Which is better structured? "She loves to be herself instead of showing off" or "She loves being herself instead of showing off" or "She loves being and not appearing"
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Should an adverb go before or after a verb?

For example: The word rarely turns up outside of those contexts. The word turns up rarely outside of those contexts. Which one is correct and why?
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570 views

Because vs. due to with adjectives?

I know that because of modifies verbs, whereas due to modifies nouns. However, what do I do if I see something like: We find that X is better than Y in most cases, due to lack of support for Y. ...
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3answers
41 views

Usage of the phrase “type of”

I'm creating a worksheet for my students, and one of the questions asks them to identify which expression from three given expressions is correct. I am not sure how to pose the question, but I think ...
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1answer
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Why does pluralization of compound words typically occur in the middle as opposed to the end of the word?

As I understand, correct plural versions of passerby and attorney general become passersby and attorneys general. But why? With passerby, the the preposition "by" has been combined with the noun ...
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Is there any difference between saying “for long” or just “long”?

For example: Is "Good sensation of freshness long after brushing" any different from "Good sensation of freshness for long after brushing?"
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5answers
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“Please explain” or “explain please”

Which one is correct in this context? Person A: I think Apple will displace Google. Person B: Please explain. Should he say/write "Explain please"?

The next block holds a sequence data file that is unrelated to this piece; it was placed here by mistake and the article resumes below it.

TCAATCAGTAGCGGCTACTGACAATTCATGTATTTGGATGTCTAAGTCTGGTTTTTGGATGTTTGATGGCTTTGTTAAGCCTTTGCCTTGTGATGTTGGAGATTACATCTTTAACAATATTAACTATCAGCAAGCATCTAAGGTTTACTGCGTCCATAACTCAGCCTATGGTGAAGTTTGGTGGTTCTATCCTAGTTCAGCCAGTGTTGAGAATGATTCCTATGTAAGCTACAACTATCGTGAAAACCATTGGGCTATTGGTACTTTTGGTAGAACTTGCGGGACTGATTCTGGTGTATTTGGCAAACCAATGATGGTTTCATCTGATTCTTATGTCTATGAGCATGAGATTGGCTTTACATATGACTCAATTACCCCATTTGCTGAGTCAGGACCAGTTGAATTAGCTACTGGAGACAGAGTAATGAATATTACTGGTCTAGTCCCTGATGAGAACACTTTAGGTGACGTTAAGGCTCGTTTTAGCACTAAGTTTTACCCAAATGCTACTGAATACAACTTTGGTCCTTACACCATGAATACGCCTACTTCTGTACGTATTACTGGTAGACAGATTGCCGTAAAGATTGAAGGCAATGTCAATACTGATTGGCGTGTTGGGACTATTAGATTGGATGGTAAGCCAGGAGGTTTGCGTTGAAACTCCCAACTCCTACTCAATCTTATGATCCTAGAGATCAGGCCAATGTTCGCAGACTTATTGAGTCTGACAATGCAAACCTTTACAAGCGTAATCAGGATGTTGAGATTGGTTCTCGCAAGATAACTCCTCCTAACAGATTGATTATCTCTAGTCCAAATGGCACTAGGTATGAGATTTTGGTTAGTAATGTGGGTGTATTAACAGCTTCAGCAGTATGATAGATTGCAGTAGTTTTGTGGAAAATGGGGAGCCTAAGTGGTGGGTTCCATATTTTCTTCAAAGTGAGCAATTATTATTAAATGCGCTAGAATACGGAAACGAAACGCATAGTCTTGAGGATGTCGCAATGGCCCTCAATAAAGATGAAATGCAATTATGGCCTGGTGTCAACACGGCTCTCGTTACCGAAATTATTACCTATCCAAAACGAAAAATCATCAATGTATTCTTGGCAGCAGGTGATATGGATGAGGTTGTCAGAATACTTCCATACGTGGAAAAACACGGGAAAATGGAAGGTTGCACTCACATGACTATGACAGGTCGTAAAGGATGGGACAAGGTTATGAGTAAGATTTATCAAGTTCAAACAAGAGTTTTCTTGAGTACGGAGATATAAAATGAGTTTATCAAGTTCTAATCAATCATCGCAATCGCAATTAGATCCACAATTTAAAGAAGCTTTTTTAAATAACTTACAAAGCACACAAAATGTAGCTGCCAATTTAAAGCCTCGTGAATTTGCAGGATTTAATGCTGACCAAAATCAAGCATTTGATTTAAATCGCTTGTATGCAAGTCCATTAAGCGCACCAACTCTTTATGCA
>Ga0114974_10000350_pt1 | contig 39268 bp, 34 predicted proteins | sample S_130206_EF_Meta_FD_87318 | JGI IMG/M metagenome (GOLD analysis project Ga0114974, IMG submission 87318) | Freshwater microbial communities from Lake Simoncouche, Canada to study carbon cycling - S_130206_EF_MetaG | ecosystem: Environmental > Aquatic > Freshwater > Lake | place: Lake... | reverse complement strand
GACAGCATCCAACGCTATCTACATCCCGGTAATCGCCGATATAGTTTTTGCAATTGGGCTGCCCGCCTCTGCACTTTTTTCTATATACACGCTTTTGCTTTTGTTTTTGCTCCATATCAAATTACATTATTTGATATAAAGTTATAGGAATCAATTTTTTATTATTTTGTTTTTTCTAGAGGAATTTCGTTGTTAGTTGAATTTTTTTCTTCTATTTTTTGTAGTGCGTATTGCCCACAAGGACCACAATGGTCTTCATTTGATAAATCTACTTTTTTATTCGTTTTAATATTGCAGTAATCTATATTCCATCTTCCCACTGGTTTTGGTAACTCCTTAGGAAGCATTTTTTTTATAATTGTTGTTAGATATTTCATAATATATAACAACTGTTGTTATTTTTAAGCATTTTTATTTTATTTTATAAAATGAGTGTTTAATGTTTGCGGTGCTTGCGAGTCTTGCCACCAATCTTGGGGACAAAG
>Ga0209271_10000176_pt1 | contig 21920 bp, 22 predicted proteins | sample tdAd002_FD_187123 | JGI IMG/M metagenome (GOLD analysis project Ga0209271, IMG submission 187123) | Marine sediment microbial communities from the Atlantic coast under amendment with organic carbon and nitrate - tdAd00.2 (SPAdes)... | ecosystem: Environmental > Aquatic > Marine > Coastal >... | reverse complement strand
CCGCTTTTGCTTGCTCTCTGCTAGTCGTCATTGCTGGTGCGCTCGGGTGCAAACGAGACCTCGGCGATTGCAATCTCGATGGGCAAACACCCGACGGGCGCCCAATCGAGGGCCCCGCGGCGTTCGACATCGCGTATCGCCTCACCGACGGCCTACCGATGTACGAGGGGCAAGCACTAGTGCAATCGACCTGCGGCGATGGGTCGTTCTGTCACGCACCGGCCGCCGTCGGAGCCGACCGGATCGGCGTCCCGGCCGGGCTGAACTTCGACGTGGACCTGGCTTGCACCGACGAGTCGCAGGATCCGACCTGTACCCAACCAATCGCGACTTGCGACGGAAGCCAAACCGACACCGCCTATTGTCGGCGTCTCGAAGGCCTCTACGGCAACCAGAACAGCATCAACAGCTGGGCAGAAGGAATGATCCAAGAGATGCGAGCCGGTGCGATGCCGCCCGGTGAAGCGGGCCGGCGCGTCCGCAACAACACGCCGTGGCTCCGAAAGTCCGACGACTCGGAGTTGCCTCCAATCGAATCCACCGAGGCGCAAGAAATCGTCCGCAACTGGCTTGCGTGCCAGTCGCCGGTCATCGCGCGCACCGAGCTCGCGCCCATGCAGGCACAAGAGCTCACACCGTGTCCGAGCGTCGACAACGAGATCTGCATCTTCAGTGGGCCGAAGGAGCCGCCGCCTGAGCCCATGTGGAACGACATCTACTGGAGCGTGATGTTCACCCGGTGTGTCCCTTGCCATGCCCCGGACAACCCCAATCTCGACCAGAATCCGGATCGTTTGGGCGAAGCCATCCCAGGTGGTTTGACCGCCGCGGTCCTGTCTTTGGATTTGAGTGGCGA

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146 views

Can one say: “I wish magazines and newspapers would contain less ads.”? [closed]

I can say “I wish prices would go down”, but what about similar sentences that have an inanimate subject after 'wish'? For example, “I wish magazines and newspapers would contain fewer ads.” Can one ...
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“I wish I would wake up early”

Is this sentence correct? I wish I would wake up early Some grammar rules say that would shouldn't be used when its subject is the same as wish subject. It ‘would be illogical’, the rule says. ...
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1answer
36 views

You can vs. You may [closed]

I'm struggling with the use of "can" or "may" in this sentence. "Maybe you can encounter one of our relatives" or "Maybe you may encounter one of our relatives." Which is correct? Or are ...
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We can love them and let them know we care about them and their family. [duplicate]

Please correct this sentence: Indeed we can love them and let them know we care about them and their family.
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1answer
96 views

Finding Grammatical Error In A Model SAT sentence [closed]

Sacajawea, a Native American woman, whose ability to translate between indigenous languages and English was extremely helpful to the explorers, Louis and Clark, on their expedition to the Pacific ...
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Can a sentence start with “Because”?

In my grade school days, I recall a teacher proclaiming to the class: You should never start a sentence with the word "Because". Of course, I've since seen lots of examples to the contrary, and ...